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10 years after project began, ground broken at Dixonville Cemetery

SALISBURY — For Emily Perry, Thursday morning’s groundbreaking at the Dixonville Cemetery project made her feel like she could “breathe again.”

“But we still have more work to do,” Perry said.

Perry is chairwoman of the Dixonville-Lincoln Memorial Task Force and a former resident of the Dixonville neighborhood.

She said she and the task force have been working for 10 years to revitalize the cemetery, where an estimated 500 African-Americans were buried without markers.

“This is a momentous occasion for the African-American community, but also for the city of Salisbury,” Perry saidin her remarks Thursday. “And I pray that this will translate and other people will dig into their history and acknowledge all the hard work that African-Americans have contributed to this city and this state and this country.”

The groundbreaking marks the first step toward “increasing the prominence of the early African-American cemetery, interpreting its history and paying respect to those buried,” according to a city news release.

Landscape architect and task force member Stephen Brown said work on the first phase of the cemetery revitalization could begin as early as next week.

Brown said Phase 1 will include a paver sidewalk, which would run the length of the cemetery along Old Concord Road, and the installation of granite blocks.

He said that once enough money is raised for Phase 2 of the project, the names of those buried in the cemetery will be engraved on the stones.

Task force member Raemi Evans said she is collecting quotes from former Dixonville residents and task force members to engrave on the granite blocks.

Evans’ husband, Fred, was once chairman of the task force.

“I have a definite one that I remember my husband said over and over again, about having faith and hope in the project and everything, so I know that will work,” Evans said.

Fred passed away almost three years ago, but Evans said she knows he would be proud to see the progress that’s been made since then.

“I know he would be so pleased because at one time it was going kind of slowly after he passed. But now it’s getting on its feet, so I’m happy,” Evans said. “He would be so proud.”

Evans said projects like the revitalization of Dixonville Cemetery — and the Lincoln School, which will be updated after the cemetery is completed — help educate the community.

“Each time we have something like this, it adds to the history of so many things that people did not know. And perhaps, before too long, it will come together and be much more meaningful now that we can put it together,” Evans said.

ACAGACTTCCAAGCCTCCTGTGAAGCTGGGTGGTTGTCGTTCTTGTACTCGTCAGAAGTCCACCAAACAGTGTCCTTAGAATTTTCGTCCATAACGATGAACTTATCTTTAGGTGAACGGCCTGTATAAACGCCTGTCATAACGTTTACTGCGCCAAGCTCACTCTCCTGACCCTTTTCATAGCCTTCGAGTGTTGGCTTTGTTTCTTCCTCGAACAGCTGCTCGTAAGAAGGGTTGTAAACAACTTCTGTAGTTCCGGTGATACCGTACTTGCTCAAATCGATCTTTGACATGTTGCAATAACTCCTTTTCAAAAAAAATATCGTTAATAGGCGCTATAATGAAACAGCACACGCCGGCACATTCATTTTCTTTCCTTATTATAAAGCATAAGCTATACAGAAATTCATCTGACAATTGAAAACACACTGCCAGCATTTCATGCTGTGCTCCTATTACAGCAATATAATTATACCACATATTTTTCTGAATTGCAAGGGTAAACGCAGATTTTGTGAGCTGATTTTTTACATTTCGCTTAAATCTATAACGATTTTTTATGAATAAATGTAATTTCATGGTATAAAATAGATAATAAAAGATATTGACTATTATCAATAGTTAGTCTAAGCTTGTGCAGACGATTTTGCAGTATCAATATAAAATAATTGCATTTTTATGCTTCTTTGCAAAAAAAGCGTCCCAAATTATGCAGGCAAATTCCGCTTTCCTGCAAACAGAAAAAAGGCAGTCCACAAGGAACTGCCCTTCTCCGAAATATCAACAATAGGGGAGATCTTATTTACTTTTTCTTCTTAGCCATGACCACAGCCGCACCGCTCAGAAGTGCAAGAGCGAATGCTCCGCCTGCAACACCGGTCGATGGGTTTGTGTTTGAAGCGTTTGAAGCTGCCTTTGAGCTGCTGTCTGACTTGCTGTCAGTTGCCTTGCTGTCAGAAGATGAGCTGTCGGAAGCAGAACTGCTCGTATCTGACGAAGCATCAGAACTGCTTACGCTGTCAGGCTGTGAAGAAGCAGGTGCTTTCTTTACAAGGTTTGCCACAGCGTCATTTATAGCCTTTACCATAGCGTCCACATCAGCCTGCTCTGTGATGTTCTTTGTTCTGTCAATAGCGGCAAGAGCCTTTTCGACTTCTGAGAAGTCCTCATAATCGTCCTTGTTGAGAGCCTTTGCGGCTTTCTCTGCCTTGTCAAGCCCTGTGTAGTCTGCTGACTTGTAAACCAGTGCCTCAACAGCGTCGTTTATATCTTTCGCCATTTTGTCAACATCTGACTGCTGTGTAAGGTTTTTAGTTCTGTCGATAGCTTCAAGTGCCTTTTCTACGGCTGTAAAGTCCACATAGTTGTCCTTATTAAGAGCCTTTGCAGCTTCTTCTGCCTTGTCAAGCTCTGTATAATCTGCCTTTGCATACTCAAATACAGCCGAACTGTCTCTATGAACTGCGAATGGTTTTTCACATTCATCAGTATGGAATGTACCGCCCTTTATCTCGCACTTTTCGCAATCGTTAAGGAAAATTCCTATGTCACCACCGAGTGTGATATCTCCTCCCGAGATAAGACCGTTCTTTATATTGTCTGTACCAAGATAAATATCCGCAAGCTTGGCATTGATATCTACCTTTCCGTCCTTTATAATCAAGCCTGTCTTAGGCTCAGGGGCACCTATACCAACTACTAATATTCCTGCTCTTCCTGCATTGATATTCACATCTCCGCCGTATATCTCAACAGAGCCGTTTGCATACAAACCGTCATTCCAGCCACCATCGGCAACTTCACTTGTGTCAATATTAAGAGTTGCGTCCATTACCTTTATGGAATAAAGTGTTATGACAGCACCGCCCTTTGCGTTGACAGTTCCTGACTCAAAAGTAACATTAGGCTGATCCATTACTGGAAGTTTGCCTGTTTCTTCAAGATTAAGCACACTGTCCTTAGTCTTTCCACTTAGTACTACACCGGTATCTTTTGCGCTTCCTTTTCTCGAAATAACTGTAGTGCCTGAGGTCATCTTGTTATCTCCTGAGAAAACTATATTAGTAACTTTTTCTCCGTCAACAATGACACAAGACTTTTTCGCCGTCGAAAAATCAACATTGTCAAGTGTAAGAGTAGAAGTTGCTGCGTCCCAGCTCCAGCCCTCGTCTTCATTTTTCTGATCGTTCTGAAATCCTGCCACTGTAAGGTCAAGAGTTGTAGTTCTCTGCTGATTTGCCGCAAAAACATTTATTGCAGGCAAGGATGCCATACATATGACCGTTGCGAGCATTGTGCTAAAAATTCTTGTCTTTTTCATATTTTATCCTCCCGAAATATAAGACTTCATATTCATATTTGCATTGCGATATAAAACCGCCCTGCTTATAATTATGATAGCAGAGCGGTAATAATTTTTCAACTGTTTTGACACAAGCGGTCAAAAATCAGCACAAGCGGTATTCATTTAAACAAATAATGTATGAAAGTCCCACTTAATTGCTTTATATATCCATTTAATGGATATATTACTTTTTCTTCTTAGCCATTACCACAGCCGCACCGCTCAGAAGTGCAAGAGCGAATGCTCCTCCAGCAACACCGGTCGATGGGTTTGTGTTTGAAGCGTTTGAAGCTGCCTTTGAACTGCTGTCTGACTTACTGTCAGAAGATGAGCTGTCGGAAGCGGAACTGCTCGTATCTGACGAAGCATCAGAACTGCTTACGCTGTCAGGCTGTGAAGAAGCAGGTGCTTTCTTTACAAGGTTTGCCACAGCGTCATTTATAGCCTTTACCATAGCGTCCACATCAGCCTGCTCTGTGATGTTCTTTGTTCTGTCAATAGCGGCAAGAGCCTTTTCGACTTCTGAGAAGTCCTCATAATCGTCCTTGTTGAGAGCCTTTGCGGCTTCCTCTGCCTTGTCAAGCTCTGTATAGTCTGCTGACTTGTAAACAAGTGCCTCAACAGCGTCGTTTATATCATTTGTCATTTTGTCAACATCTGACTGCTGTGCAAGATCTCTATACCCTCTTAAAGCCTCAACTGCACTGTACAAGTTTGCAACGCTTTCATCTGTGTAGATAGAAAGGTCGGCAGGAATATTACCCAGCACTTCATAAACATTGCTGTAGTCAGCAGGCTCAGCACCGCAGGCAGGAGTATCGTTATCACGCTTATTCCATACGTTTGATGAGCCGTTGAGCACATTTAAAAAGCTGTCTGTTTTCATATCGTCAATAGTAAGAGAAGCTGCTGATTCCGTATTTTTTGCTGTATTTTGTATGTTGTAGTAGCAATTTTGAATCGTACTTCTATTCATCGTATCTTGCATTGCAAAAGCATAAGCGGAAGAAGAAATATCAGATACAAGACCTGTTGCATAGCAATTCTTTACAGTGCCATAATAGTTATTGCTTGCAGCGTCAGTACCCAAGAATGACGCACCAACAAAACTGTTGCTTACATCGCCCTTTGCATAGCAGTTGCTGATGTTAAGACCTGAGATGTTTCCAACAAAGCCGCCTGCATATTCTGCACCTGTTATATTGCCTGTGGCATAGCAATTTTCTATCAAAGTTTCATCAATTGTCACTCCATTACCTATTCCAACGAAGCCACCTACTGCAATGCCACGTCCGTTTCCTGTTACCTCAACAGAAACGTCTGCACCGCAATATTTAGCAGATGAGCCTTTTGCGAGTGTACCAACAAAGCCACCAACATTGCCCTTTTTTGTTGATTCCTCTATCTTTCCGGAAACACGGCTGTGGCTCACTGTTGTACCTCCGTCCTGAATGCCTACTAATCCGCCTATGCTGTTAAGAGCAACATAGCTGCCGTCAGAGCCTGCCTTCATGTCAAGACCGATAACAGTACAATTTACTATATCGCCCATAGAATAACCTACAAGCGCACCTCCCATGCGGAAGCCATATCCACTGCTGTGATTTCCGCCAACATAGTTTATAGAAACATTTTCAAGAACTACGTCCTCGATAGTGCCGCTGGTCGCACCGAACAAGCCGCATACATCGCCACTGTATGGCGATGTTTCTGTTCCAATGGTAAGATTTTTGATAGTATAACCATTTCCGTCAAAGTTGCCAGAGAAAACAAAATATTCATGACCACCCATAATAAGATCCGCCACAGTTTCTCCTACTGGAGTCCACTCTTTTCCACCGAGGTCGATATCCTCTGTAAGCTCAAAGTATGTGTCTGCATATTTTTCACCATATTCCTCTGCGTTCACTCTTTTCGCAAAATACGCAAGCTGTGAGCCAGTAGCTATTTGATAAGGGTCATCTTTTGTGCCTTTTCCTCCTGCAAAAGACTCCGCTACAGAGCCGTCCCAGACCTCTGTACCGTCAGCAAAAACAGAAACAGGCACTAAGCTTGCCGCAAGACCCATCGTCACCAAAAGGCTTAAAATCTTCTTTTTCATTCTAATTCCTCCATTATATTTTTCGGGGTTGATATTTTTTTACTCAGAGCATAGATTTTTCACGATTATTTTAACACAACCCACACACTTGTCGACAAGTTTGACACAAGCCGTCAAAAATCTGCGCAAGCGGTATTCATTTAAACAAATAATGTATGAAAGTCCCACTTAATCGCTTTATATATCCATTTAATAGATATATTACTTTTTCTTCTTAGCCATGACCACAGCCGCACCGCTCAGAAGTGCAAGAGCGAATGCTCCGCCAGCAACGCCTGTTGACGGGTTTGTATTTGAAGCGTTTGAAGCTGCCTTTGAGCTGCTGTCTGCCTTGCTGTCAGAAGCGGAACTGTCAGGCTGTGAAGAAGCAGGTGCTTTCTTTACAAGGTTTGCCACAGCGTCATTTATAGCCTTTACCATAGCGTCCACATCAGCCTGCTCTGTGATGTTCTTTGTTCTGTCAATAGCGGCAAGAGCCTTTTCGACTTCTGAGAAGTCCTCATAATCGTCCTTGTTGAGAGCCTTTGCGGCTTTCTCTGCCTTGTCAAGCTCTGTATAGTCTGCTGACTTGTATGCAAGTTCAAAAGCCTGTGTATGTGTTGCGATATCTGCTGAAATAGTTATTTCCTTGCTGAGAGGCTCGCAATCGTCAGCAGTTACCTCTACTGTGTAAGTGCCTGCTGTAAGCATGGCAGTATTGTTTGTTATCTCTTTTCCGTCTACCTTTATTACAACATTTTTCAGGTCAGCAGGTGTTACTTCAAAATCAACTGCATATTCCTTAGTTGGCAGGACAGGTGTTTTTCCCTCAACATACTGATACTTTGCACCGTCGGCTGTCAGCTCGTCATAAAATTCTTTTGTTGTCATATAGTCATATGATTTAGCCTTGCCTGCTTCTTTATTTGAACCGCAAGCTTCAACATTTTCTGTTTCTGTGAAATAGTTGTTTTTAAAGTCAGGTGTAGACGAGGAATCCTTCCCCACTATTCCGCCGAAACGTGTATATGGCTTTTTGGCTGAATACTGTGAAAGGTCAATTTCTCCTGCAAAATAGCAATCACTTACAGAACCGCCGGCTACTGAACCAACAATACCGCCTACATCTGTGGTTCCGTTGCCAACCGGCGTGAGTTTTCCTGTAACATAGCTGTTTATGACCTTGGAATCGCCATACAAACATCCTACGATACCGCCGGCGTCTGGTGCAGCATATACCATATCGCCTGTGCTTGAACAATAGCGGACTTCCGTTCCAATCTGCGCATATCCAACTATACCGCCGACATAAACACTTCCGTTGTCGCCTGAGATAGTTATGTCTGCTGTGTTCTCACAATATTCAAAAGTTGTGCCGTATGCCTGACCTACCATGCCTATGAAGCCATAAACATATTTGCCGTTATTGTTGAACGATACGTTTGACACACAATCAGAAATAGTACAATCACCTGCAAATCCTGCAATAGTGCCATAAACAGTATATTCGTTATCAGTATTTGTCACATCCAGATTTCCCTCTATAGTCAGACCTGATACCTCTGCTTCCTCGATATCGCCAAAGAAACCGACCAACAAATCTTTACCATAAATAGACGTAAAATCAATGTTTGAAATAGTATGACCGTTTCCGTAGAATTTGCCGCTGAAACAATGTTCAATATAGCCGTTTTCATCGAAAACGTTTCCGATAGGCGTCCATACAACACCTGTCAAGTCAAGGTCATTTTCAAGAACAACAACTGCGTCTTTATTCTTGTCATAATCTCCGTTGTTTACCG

Former Mayor Susan Kluttz was invited to attend the groundbreaking. Kluttz appointed the task force in 2010.

“I saw Dixonville as being very, incredibly important to the city for several reasons,” Kluttz said.

One of the reasons, Kluttz said, is because Dixonville Cemetery felt like “the last piece of a puzzle” in terms of recognizing African-Americans who had been buried without ceremony.

Kluttz said that just before she appointed the task force, the City Council decided to remove part of a historic wall between Old English Cemetery and Freedman’s Cemetery.

“The artist had the idea to make a hole in the wall to be symbolic of the fact that whatever happened in the past, that today … was going to be different because we were going to bridge the gap between the black and the white cemeteries and (it was) symbolic of bridging the black and the white communities,” Kluttz said.

Because the wall was historic, the State Historic Preservation Office said the city could not alter it.

“So our City Council had to make the controversial decision — history versus race relations — then,” Kluttz said. “And we unanimously chose that race relations was more important to us at that time.”

Kluttz said she is grateful that councils since then have continued to support the Dixonville memorial task force in the years since.

“And I’m just thrilled with what happened … (and) that the citizens haven’t given up. They’ve worked hard. They’ve raised a lot of money,” Kluttz said.

Perry and Brown said the task force still hopes to raise more money to pay for future phases of the project.

“As we raise money, we’re going to keep moving forward with the project,” Brown said. “And our thinking is that, now that we’ve got the project started, people will see what’s going on and want to donate to the project.”

Dixonville Cemetery is at 210 Old Concord Road.

For more information about the project, visit dixonvillememorial.com.

Contact reporter Jessica Coates at 704-797-4222.


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